Associated Content Health & Wellness June 29, 2009
How to Pick the Right Type of Soap
Over the last few years, soap has developed a tarnished reputation as far as being harsh on the skin. However, today’s high-tech soaps are actually good for your skin. The trick is to figure out whether you’re buying the right type and if you’re using it correctly.
According to Washington Woman, soaps today are often customized to fit various skin needs such as providing moisture or treating acne. Cleansing bars have become more popular in recent years. Reading the soap’s label gives many clues to the chemicals in the product and for which of these skin types and body parts it works best:
1. Oily or prone to acne. You should be on the lookout for soaps containing salicylic acid, a beta hydroxyl acid that sloughs off dead skin cells that could clog your pores. Soaps with benzoyl peroxide help to dry up pimples. While these ingredients are typically used on the face, Joshua Fox, M.D., a spokesman for the American Academy of Dermatology, says you can use them on other parts of the body prone to breakouts or oiliness.
2. Dry skin. Look for mild soaps marked “superfatted.” They have moisturizing ingredients to avoid pulling the natural moisture out of the skin on your face and elsewhere on the body. Good ingredients for this type of skin include shea butter, glycerin and vitamin E, all of which add moisture while cleansing. You can also use a light, oil-free moisturizing with them to avoid clogging your pores, Washington Woman reports.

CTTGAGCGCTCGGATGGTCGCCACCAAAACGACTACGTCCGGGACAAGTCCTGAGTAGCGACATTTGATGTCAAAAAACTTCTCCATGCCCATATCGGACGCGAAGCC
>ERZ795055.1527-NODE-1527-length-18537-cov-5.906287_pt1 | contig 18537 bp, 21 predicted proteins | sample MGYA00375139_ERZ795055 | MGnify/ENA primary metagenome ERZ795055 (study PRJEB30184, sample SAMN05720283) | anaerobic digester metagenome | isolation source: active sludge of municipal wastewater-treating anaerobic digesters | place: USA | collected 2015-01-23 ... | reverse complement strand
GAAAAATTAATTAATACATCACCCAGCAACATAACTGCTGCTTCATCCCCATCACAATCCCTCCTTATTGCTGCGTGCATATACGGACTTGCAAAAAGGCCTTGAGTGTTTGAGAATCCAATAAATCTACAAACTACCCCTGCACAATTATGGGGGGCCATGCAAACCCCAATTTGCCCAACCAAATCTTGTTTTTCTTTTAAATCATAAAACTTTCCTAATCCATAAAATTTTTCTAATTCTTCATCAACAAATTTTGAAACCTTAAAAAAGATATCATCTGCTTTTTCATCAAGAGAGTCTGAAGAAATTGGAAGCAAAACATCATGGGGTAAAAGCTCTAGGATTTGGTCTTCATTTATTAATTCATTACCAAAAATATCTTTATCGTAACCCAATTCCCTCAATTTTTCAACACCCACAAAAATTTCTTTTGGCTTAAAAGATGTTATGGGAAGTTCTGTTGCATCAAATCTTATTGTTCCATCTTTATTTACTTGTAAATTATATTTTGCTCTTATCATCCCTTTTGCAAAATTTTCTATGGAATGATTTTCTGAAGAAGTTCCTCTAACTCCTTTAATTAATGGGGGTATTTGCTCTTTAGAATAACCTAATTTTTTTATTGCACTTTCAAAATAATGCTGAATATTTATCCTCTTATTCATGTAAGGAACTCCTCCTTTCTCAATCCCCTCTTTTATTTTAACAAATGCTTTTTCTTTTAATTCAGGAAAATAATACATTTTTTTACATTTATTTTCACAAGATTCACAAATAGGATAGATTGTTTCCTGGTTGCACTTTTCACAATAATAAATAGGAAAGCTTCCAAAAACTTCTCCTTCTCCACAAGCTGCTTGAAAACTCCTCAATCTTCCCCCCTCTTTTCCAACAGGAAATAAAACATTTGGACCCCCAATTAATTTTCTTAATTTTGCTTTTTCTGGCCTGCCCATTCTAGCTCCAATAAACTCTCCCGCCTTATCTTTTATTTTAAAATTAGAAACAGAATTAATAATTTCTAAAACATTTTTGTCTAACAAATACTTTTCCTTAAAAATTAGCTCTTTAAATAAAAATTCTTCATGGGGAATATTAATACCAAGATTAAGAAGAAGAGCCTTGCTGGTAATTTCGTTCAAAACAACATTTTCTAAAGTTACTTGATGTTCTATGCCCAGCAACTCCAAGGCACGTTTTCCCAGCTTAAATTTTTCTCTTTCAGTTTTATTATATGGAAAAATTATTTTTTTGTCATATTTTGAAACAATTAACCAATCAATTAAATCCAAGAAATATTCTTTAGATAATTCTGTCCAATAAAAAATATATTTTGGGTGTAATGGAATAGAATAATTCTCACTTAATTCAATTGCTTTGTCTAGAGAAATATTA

3. Sensitive skin. You need a hypoallergenic soap. This term merely means the product has fewer ingredients known to generate allergic skin reactions than other soaps do. For this type of skin, make sure to use only lukewarm water, steer clear of too much lather and scrubbing and rinse well to avoid irritation.
4. Normal skin. Lucky you. You have a choice of a variety of soaps. If your skin feels irritated, shop for a soap containing lavender. When you need to exfoliate or feel itchy, look for a product containing oatmeal. If your skin type changes from time to time, pamper it by switching to a soap that matches the new condition.
While some people are able to use the same soap on the body as the product they purchase for their face, others find this doesn’t work because their body skin is a different type. If you prefer a deodorant soap, use it on areas most likely to produce odor but avoid your face and neck, which have sensitive skin.
Fox indicates that there’s a marked difference between scented and deodorant soaps. Scented soaps, many of which are manufactured with herbal or natural fragrances, are often easier on sensitive areas of your body because they lack deodorizing agents.
He also suggests that it’s unnecessary to use antibacterial soaps when washing your hands and goes so far as to say that using them might be harmful. He adds that the chemicals that furnish the antibacterial effect can be drying as well as harsh to the skin. Researchers are also currently studying whether the overuse of antibacterials soaps might make an individual more susceptible to resistant bacteria.